When it comes to romance stories, authors often opt for a plot-driven story instead of a character-driven one. What this often leads to is the creation of fairly forgettable and shallow characters with personalities that don't spread out in a more human fashion. This is especially true for high-school romance dramas.
However, people often forget that what works best for a romance drama is a character-driven story. Without going much into the depth of the internal conflicts of a character, it is easy to not find emotions to attach to a character. And this is a very essential device that an author must use to capture the reader's attention as much as they can for such a genre.
There are many examples of manga which have the same shallow characters that feel like they were developed off of a checklist that someone prescribed. That's never a bad thing to do, if one has a plot that can make use of those traits memorably.
Then there are proper character driven stories that take the time to show us what's going on in the heads of the main characters. Mangaka like Umino Chika and Oshimi Shuzo excel in telling such stories. But comparing their excellence here won't be all that meaningful, mainly because of the major difference in the core genre.
At the core, Real Girl aka 3D Kanojo, is a high-school romance story. And there's probably a million of them, right? That's true. Even the premise of the story about two people, quite opposite in terms of personalities, is not unheard of.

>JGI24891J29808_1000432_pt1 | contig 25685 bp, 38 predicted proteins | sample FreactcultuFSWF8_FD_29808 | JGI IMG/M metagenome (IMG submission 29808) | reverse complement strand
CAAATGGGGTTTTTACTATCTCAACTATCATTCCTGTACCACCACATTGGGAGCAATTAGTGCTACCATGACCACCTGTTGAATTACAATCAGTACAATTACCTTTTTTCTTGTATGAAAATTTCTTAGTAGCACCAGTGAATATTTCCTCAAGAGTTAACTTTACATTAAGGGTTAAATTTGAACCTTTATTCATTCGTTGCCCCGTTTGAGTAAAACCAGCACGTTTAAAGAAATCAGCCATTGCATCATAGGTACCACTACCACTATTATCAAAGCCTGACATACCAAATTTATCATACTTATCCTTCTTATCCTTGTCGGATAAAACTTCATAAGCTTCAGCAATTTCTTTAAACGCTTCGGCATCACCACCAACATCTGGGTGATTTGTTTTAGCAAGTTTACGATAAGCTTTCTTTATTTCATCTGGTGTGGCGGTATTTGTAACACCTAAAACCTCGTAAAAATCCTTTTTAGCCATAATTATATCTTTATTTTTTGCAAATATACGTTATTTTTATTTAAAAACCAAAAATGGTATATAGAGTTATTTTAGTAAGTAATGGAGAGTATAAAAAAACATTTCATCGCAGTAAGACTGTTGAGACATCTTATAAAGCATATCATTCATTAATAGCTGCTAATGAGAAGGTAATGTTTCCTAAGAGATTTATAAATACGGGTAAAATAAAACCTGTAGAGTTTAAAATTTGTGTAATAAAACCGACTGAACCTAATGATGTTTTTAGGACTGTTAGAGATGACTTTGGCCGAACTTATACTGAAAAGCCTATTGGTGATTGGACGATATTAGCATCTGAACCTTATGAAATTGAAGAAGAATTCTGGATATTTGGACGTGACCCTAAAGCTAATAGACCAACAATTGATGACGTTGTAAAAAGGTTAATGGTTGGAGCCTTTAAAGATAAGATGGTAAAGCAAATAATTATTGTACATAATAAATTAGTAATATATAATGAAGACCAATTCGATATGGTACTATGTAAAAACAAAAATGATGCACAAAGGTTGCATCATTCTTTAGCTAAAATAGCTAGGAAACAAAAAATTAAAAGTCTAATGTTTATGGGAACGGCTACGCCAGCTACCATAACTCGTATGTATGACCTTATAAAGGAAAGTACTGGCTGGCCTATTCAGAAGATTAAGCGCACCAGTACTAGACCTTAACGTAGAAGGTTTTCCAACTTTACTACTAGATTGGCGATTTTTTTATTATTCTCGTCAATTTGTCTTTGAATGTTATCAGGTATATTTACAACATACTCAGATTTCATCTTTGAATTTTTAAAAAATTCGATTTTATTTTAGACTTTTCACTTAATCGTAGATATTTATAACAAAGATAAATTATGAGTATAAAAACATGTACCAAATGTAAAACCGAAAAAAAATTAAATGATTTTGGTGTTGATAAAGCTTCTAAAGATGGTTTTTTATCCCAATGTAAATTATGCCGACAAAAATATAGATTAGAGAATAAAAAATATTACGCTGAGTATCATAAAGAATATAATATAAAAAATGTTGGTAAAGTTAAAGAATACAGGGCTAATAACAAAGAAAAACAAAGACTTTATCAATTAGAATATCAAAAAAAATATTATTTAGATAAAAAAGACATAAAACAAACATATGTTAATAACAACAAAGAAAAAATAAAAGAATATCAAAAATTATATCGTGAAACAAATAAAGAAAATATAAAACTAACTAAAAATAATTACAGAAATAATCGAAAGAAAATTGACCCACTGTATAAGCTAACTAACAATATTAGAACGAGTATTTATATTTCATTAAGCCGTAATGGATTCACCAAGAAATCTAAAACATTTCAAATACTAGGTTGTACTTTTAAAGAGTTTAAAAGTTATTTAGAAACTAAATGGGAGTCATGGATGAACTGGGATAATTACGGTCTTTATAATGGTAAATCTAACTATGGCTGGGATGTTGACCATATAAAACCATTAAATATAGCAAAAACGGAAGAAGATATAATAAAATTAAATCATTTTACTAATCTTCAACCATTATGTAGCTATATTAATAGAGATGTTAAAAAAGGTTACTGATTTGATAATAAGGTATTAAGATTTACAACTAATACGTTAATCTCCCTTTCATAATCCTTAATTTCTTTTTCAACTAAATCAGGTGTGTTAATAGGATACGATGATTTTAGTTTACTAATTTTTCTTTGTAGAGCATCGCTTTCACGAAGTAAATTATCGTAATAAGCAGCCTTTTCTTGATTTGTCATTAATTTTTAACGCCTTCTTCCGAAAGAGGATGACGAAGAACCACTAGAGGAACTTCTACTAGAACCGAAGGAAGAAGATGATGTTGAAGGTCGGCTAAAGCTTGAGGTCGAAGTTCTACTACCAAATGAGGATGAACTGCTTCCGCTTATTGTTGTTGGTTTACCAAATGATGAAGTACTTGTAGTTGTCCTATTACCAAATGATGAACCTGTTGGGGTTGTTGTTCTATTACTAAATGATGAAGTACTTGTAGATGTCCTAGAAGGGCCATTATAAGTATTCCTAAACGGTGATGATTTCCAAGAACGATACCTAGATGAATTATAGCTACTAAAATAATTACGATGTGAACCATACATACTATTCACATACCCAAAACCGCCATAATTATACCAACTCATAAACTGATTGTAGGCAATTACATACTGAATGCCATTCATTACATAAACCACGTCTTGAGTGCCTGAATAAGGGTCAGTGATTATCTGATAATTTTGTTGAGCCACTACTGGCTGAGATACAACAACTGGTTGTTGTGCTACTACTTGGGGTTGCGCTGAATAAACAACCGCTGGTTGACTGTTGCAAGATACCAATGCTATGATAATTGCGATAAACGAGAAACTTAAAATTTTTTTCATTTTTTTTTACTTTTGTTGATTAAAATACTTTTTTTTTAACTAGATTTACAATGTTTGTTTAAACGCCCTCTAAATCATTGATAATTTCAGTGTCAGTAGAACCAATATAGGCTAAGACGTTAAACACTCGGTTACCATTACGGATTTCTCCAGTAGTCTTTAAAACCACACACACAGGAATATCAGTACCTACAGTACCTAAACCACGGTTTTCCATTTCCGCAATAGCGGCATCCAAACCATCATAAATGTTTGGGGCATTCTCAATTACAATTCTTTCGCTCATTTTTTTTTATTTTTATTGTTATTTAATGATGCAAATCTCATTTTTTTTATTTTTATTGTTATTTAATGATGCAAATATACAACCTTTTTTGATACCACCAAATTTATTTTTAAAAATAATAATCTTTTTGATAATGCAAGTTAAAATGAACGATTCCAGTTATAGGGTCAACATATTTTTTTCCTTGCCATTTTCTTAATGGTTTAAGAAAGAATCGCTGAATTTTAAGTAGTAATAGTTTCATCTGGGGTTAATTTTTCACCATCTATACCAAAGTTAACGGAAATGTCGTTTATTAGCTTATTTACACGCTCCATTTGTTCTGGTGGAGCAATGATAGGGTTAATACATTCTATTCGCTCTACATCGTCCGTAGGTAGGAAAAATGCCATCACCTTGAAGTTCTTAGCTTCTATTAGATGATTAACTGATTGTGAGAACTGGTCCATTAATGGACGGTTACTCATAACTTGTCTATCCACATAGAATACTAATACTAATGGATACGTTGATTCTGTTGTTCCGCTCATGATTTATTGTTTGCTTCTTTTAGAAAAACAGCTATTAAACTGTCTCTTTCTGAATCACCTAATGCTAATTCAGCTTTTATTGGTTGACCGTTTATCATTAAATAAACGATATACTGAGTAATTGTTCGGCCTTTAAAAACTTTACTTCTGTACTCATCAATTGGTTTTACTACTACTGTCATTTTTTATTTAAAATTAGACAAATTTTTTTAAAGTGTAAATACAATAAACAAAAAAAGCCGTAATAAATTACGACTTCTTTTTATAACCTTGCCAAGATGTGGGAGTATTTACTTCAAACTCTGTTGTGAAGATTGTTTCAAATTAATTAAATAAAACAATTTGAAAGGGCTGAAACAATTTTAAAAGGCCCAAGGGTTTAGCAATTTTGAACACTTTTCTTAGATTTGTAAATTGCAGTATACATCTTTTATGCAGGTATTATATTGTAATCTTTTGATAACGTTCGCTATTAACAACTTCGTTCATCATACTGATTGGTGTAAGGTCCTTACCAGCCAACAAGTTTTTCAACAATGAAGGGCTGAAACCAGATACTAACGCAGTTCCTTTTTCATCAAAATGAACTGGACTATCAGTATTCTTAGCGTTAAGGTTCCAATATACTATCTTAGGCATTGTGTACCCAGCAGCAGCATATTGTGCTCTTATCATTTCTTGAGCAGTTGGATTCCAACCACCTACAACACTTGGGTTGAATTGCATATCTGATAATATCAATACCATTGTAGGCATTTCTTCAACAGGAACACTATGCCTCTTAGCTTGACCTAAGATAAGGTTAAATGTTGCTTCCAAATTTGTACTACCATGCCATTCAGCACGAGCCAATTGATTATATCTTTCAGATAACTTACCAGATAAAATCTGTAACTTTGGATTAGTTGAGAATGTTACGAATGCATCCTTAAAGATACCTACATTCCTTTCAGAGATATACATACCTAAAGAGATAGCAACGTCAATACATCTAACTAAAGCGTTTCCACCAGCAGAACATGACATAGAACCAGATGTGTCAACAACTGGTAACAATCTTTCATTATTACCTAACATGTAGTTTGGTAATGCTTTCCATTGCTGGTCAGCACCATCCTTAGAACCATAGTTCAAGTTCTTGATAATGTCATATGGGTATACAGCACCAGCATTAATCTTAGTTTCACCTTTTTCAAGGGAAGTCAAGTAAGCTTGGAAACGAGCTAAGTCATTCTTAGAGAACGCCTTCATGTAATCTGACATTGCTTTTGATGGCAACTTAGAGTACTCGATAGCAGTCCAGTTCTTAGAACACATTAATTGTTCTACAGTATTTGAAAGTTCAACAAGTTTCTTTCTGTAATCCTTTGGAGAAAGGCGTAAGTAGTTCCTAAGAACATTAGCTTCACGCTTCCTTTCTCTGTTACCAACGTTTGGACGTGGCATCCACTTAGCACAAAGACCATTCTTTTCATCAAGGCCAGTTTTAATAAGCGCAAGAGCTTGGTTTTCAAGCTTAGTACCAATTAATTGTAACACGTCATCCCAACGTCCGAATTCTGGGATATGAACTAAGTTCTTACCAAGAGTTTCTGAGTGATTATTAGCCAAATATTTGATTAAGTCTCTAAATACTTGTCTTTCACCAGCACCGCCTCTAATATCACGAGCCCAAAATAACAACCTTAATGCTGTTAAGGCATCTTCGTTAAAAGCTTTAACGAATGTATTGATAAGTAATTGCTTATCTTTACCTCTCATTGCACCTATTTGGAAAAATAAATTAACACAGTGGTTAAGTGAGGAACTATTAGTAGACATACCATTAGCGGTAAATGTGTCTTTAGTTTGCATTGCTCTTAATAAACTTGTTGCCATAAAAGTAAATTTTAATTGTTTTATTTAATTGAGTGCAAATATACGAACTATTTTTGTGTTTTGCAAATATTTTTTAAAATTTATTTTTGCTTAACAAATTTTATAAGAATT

What makes Real Girl different and memorable is that the author took the time to establish each of the characters as being something that is not quite understandable upon first glance. Every aspect of the manga shows us the internal conflicts of the characters in question. It shows us that, just like most of us would in real life, these characters printed on paper also have to sort through all their feelings to come up with decisions that don't necessarily give a definite answer to a question. It shows that that feelings are more complex than a girl and a guy fawning over each other. It shows that the change that people go through in their lifetime are often because of the influence of others. This extends to all the major characters, and not just the protagonists.
And that is what's so good about this high-school romance story. Even though it appears to be the same as many others, there's obviously something more complex going on underneath that makes it different. That is the idea that the entire story is based around. Sure, like any other story, there are moments that shine bright and there are moments that often turn you away, but all in all, it's a story well done.
Being a character-driven story, the story itself progresses with the characters themselves and as such, often shows quite some variation in tonality as it progresses, depending on the emotional conflict that the characters themselves are going through.
The art isn't exceptionally commendable. There's plenty of faults, especially when it comes to showcasing facial expressions. But it's well enough to easily discern the most important characters in the story.
For a high-school romance story that came from a shoujo magazine, Real Girl is truly a memorable experience that doesn't fail to tell a heartwarming love story about two very different people and how they adapt to the time they have together.